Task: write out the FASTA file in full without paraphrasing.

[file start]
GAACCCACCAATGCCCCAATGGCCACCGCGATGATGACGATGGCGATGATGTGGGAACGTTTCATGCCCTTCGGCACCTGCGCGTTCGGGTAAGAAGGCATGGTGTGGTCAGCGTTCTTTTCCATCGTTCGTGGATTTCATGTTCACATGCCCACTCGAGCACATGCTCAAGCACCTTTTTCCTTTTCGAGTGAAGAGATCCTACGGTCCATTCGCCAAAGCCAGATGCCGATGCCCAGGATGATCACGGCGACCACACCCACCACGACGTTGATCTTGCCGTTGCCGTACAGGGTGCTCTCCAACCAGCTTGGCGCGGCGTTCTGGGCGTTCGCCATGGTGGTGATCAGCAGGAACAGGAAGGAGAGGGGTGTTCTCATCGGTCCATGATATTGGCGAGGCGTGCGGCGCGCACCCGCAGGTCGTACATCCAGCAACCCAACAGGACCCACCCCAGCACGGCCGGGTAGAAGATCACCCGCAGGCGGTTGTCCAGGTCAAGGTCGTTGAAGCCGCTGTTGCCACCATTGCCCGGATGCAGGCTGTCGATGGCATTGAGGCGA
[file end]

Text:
GAACCCACCAATGCCCCAATGGCCACCGCGATGATGACGATGGCGATGATGTGGGAACGTTTCATGCCCTTCGGCACCTGCGCGTTCGGGTAAGAAGGCATGGTGTGGTCAGCGTTCTTTTCCATCGTTCGTGGATTTCATGTTCACATGCCCACTCGAGCACATGCTCAAGCACCTTTTTCCTTTTCGAGTGAAGAGATCCTACGGTCCATTCGCCAAAGCCAGATGCCGATGCCCAGGATGATCACGGCGACCACACCCACCACGACGTTGATCTTGCCGTTGCCGTACAGGGTGCTCTCCAACCAGCTTGGCGCGGCGTTCTGGGCGTTCGCCATGGTGGTGATCAGCAGGAACAGGAAGGAGAGGGGTGTTCTCATCGGTCCATGATATTGGCGAGGCGTGCGGCGCGCACCCGCAGGTCGTACATCCAGCAACCCAACAGGACCCACCCCAGCACGGCCGGGTAGAAGATCACCCGCAGGCGGTTGTCCAGGTCAAGGTCGTTGAAGCCGCTGTTGCCACCATTGCCCGGATGCAGGCTGTCGATGGCATTGAGGCGA